On Pins and Needles Over Pinterest
Pinterest last week announced that it had raised US$200 million in a new round of fundraising from existing investors SV Angel, Bessemer Venture Partners, Fidelity and Andreessen Horowitz.
The latest funding puts its valuation at $5 billion, which is quite a tidy sum for a company that has little to offer in terms of revenue.
What Pinterest does have to offer is its name and its brand and its legions of users. Its user-provided pins now number around 30 billion and its array of boards around 750 million. To help users navigate this content, Pinterest last month launched a new search engine called "Guided Search."
Still, can these numbers and the nascent ad offerings it has launched truly make Pinterest worth $5 billion? Perhaps not -- but when you consider its strong correlation to e-commerce, the possibilities become more interesting.
Retail Conversion Stats
Pinterest was the leader in social media in terms of retail conversions, delivering more traffic to retail sites than Reddit, YouTube and Twitter combined, according to a study Adobe Digital Index released last fall.
This year, Pinterest leads in U.S. e-commerce conversion rates, Shopify reported.
Simply put, the primary reason venture capitalists are so drawn to Pinterest is that it drives a disproportionate amount of traffic to e-commerce websites, said Barry Randall, technology portfolio manager on Covestor.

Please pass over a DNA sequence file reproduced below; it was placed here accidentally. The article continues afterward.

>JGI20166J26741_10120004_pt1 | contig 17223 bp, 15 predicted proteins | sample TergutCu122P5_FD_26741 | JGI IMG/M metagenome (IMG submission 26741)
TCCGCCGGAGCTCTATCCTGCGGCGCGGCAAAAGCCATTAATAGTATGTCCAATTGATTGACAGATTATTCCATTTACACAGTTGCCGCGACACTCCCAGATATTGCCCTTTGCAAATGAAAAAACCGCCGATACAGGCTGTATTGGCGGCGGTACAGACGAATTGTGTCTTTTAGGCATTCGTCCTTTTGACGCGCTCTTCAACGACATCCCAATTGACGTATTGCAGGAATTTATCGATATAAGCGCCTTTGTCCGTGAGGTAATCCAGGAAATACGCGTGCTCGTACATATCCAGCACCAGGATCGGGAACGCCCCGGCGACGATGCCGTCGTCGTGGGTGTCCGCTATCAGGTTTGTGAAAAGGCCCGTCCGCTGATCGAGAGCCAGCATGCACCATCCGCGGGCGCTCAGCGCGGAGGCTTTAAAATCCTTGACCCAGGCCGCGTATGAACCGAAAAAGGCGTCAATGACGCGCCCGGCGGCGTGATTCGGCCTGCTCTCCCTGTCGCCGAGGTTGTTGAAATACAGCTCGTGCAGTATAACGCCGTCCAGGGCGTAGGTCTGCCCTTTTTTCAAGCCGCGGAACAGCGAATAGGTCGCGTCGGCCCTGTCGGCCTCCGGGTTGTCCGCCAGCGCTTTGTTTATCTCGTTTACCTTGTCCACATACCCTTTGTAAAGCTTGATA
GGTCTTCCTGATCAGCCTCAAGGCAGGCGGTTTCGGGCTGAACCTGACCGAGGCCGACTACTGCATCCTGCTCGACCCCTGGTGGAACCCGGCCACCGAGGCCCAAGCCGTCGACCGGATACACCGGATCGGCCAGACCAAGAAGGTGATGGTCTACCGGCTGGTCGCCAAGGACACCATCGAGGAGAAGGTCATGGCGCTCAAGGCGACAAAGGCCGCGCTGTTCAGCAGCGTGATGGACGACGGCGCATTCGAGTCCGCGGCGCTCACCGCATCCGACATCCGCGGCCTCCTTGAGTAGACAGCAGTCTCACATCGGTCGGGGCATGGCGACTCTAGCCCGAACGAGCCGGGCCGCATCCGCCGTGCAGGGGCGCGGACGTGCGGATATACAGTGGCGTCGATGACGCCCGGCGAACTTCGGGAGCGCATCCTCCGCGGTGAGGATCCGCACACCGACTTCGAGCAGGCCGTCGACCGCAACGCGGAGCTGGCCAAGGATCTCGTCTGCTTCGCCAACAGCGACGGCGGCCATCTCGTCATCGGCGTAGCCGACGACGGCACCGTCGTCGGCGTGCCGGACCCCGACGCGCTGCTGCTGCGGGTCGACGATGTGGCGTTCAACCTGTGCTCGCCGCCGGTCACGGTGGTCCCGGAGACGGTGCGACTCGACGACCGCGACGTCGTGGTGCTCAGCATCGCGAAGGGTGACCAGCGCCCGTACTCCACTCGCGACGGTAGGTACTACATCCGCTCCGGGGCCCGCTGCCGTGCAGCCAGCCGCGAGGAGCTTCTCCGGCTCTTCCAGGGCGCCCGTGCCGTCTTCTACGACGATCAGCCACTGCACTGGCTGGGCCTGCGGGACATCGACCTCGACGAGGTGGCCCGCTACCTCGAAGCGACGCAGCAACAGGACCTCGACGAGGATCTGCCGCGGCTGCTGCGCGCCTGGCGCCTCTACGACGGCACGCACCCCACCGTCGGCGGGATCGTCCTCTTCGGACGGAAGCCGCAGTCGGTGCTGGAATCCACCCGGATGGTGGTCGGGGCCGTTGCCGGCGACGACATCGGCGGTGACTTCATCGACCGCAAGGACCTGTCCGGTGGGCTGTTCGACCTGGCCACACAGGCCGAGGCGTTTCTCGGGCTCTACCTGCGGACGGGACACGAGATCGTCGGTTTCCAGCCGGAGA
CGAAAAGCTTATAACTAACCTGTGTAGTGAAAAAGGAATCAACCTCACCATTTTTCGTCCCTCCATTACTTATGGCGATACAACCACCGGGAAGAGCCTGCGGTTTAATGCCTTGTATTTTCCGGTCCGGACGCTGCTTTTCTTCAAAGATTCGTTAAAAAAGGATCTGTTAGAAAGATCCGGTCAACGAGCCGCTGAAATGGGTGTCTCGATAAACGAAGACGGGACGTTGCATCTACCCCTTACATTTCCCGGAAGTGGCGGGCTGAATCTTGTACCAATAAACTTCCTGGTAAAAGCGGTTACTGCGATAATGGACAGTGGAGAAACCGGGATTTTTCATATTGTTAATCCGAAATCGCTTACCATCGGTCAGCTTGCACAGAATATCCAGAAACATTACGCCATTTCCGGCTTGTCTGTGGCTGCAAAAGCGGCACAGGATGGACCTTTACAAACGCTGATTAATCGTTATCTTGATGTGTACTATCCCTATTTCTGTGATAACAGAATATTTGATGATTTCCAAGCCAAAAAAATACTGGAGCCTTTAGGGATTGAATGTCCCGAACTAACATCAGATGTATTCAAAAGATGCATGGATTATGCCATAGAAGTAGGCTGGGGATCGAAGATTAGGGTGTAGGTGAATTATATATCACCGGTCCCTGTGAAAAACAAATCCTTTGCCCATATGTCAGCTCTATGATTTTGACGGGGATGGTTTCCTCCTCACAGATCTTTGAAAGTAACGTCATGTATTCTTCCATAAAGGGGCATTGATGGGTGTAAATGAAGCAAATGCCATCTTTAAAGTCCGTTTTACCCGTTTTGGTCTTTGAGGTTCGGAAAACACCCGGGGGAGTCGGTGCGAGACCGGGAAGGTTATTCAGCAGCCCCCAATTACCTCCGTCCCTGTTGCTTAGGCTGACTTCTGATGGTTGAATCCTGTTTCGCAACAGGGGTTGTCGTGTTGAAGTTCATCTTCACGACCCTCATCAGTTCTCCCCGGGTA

Pinterest is responsible for 23 percent of e-commerce Web traffic referred by social media sites, he told the E-Commerce Times. "Another related attribute of Pinterest is that roughly 80 percent of its users are women -- and by some measures, one-third of all women in the U.S. have used Pinterest at least once. This high gender skew makes Pinterest more easily addressable by advertisers."
In short, the access to a predominantly female audience coupled with the knowledge that Pinterest users convert to product buyers at much higher rates than other social media users "makes Pinterest unique -- and for now, very valuable," Randall said.
$1M Ad Spots
These numbers also are fueling interest in Pinterest's new ad offering -- Promoted Pins -- and prompting it to ask for extremely high rates, which could turn into a significant stream of revenue at some point.
Pinterest's buying power, coupled with its interactive catalog feel, has the potential of being very attractive to advertisers, Francis Petit, associate dean for executive programs at Fordham University, told the E-Commerce Times.
Pinterest reportedly is asking for commitments of $1-$2 million from its brands with CMP (cost per thousand times an ad is seen) rates of $30 to $40, he said.
"While it does not have the size and scope of industry players like Facebook, Pinterest has the potential to really make some noise," noted Petit. "This potential, in and of itself, is an effective way of luring investors."
Pinterest's foray into advertising has only just begun in earnest, though, and it is debatable whether users will accept advertising on this site as readily as they have on other social media formats, Randall said.
Facebook and Twitter successfully integrated ads into their news feeds and streams because those ads are identified as such via accompanying text.
"Pinterest is using text to identify essentially graphical ads, so there is possibly a greater likelihood of confusion, as Pinterest users may not realize from the get-go that they've been looking at commercially generated content and not the pins of other users," Randall pointed out. "So the tolerance of Pinterest users toward advertising on the site and the ultimate capacity for advertisements is unknown."
If it turns out that Pinterest's users are not tolerant of the ads, then bets on its valuation are off, he said. Certainly, "the $5 billion valuation implied by the latest round of financing may prove to be very optimistic."